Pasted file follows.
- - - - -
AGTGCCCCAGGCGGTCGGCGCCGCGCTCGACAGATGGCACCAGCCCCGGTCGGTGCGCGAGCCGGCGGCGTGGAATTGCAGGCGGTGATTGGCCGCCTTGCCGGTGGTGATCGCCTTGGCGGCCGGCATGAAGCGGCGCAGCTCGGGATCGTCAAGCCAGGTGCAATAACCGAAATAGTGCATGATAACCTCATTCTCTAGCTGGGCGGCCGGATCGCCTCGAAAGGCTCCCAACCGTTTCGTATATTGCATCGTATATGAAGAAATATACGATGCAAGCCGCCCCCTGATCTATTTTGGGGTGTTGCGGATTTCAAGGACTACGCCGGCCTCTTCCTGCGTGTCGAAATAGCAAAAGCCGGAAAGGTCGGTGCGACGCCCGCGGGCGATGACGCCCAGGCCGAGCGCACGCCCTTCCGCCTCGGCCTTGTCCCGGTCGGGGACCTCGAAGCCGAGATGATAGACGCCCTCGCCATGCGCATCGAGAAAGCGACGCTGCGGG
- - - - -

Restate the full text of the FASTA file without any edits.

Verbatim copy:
AGTGCCCCAGGCGGTCGGCGCCGCGCTCGACAGATGGCACCAGCCCCGGTCGGTGCGCGAGCCGGCGGCGTGGAATTGCAGGCGGTGATTGGCCGCCTTGCCGGTGGTGATCGCCTTGGCGGCCGGCATGAAGCGGCGCAGCTCGGGATCGTCAAGCCAGGTGCAATAACCGAAATAGTGCATGATAACCTCATTCTCTAGCTGGGCGGCCGGATCGCCTCGAAAGGCTCCCAACCGTTTCGTATATTGCATCGTATATGAAGAAATATACGATGCAAGCCGCCCCCTGATCTATTTTGGGGTGTTGCGGATTTCAAGGACTACGCCGGCCTCTTCCTGCGTGTCGAAATAGCAAAAGCCGGAAAGGTCGGTGCGACGCCCGCGGGCGATGACGCCCAGGCCGAGCGCACGCCCTTCCGCCTCGGCCTTGTCCCGGTCGGGGACCTCGAAGCCGAGATGATAGACGCCCTCGCCATGCGCATCGAGAAAGCGACGCTGCGGG